NMJ Innervation

Immunohistochemistry of NMJs from an untrained vs trained biceps muscle in an SOD1-G93A rat is shown in Figure 6. Overlap of the nerve and receptor indicates full innervation, while lack of overlap indicates a denervated receptor due to the nerve dying back. Forelimb biceps muscle denervation was significantly greater in the SOD1-G93A group than in the wildtype group (F = 25.353, p = 0.001). Forelimb training had a significant effect on this measure, as the percentage of fully-intervated NMJs was significantly greater in the trained (right) than in the untrained (left) biceps muscles (F = 8.830, p < 0.05). There was a significant group × side interaction, as the training effect was greater in the SOD1-G93A group (who exhibited denervation in their untrained forelimbs) than in the wildtype group (F = 6.773, p < 0.05). The extent of this protection was present even in the faster-progressing rats that had greater denervation in their untrained forelimbs.

Figure 6 Strength training protected against NMJ denervation in biceps of SOD1-G93A rats. (A) Epi-fluorescence microscopy images of representative forelimb biceps NMJs from an SOD1-G93A rat (rows show 2 images per forelimb). NMJs were detected using antibodies against neurofilament and SV2 (nerve; green) and α-bungarotoxin (acetylcholine receptors; red). Images are for illustration. Quantification was done by focusing through the 3D structure of the NMJ as described in the Methods. Notice the overlap of the nerve and receptor in the trained muscle (indicated full innervation) and the lack of overlap in the untrained muscle (the nerve has died back, and the receptor is denervated). (B) Wildtype rats exhibited greater NMJ innervation than SOD1-G93A rats. Resistance training had little effect on NMJ innervation in the right (trained) vs left (untrained) biceps in the wildtype rats (n=5) but protected against denervation in the trained biceps in the SOD1-G93A rats (n=6). *Group × side interaction, p=0.05.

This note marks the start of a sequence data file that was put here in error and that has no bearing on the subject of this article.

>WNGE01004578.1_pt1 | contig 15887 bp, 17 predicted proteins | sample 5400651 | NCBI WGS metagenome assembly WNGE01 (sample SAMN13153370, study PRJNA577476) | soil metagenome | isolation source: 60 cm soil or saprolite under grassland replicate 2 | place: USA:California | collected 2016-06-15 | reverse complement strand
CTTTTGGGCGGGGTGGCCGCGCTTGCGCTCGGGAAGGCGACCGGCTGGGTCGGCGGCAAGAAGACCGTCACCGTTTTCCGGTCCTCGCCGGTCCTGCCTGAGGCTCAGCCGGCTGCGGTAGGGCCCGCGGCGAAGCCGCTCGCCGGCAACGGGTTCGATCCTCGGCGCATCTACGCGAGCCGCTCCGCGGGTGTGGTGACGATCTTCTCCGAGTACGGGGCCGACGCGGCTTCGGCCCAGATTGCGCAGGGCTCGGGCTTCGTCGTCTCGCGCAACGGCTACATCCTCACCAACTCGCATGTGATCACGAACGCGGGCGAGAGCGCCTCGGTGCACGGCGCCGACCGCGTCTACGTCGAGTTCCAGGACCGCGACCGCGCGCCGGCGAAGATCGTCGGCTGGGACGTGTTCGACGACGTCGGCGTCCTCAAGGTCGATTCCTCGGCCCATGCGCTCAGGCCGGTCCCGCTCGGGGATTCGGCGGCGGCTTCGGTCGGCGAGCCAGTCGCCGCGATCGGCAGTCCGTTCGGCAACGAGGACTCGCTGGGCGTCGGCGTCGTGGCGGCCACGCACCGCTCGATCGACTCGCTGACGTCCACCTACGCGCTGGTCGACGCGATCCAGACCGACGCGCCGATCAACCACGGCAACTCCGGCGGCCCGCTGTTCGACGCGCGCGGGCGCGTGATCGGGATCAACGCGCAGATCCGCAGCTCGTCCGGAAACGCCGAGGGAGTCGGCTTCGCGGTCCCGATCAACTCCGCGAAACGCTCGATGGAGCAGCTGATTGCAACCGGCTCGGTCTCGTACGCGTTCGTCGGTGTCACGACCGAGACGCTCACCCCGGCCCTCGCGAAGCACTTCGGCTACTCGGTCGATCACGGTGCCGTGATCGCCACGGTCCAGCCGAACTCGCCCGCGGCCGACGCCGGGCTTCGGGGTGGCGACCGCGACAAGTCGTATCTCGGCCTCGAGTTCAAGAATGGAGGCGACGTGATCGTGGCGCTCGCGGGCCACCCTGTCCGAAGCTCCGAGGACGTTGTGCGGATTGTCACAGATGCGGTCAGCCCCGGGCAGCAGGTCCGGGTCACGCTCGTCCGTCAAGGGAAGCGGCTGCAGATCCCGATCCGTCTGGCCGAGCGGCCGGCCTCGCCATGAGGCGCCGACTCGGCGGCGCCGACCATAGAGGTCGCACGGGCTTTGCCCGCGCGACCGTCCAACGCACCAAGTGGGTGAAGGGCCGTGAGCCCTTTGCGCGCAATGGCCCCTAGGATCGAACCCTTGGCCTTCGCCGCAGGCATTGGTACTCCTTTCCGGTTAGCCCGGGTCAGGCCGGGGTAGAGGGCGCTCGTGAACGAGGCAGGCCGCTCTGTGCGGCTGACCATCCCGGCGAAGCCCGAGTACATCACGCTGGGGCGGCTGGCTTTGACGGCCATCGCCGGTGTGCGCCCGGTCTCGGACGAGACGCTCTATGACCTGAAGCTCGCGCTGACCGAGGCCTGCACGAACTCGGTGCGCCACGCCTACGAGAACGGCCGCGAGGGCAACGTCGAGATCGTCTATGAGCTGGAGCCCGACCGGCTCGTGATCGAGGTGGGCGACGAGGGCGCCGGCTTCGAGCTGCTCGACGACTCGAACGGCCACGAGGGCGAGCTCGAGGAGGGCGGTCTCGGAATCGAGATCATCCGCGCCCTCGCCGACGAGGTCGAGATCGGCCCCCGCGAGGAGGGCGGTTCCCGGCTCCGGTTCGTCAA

AMPK Activation

Western blot analyses revealed that pAMPK was greater in the trained forelimb triceps from SOD1-G93A rats but not in the wildtype rats, leading to a significant group × side (trained vs untrained limb) interaction (F = 7.514, p < 0.05; see Figure 7). This effect remained significant even when the outlier data point from the trained SOD1-G93A rat (see Figure 6) was removed (F = 7.400, p < 0.05).

Figure 7 Strength training resulted in greater pAMPK levels in triceps muscles of SOD1-G93A rats, but not wildtype rats. (A) Representative blots showing pAMPK, total AMPK, and tubulin levels in left (L; untrained) and right (R; trained) limbs of two wildtype (rat B07 and B08) and two SOD1-G93A rats (rat B01 and rat B02). (B) Trained muscles in SOD1-G93A rats exhibited greater activated AMPK (pAMPK). *Group × side interaction, p<0.05.


We report here that unilateral resistance exercise protects against forelimb muscle weakness and NMJ denervation in SOD1-G93A rats. SOD1-G93A rats were able to perform the forelimb exercise task even when their untrained forelimb reached the point of paralysis. This functional and neuroprotective effect coincided with greater AMPK activation in the trained forelimb muscles of SOD1-G93A rats. These results support resistance exercise as a treatment for muscle weakness in ALS, and a potentially positive role for muscle AMPK activation in this effect.

Previous studies testing aerobic exercise in animal models of ALS report dose-dependent effects. Moderate intensity exercise has been reported to delay disease onset and increased lifespan, while high-intensity exercise hastened disease onset.6–8,10 If the effects of aerobic exercise generalize to resistance exercise, our results suggest that the force requirements we implemented were of moderate intensity. This would be consistent with the ability of Sprague-Dawley rats to produce forces exceeding 60 g in this task.18 Alternatively, it is possible that the detrimental effects of high-intensity aerobic exercise do not occur with resistance exercise. Further studies comparing the cellular effects of exercise in this model as a function of exercise modality are necessary to test this hypothesis.

The positive effects of resistance exercise on forelimb strength and NMJ protection reported here contrast with our recent study examining tongue force training in SOD1-G93A rats.20 Compared to unexercised controls, ALS rats that were required to lick a force-sensing disc with higher forces exhibited similar (~50%) NMJ denervation in their genioglossus muscle and earlier tongue motility deficits. While speculative, it is possible that differences between limb and tongue muscles, as reported by others in the context of aging21,22 accounted for this effect. Unlike the tongue, limb muscles attach to bones on both ends. This relationship is not merely mechanical, however. Both muscle and bone act as endocrine organs that secrete proteins that influence each other through a complex bone-muscle crosstalk (reviewed in23). Further studies are needed to determine the extent to which mechanical vs secretory factors may account for differences between these muscle groups.